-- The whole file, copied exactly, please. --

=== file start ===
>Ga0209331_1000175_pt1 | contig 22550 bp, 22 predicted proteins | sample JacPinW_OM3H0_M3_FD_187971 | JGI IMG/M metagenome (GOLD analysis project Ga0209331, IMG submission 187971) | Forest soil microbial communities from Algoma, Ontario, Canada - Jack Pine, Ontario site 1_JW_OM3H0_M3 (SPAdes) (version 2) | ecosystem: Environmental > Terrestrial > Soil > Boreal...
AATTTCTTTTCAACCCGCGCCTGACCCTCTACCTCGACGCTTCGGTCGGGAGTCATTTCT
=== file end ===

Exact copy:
>Ga0209331_1000175_pt1 | contig 22550 bp, 22 predicted proteins | sample JacPinW_OM3H0_M3_FD_187971 | JGI IMG/M metagenome (GOLD analysis project Ga0209331, IMG submission 187971) | Forest soil microbial communities from Algoma, Ontario, Canada - Jack Pine, Ontario site 1_JW_OM3H0_M3 (SPAdes) (version 2) | ecosystem: Environmental > Terrestrial > Soil > Boreal...
AATTTCTTTTCAACCCGCGCCTGACCCTCTACCTCGACGCTTCGGTCGGGAGTCATTTCT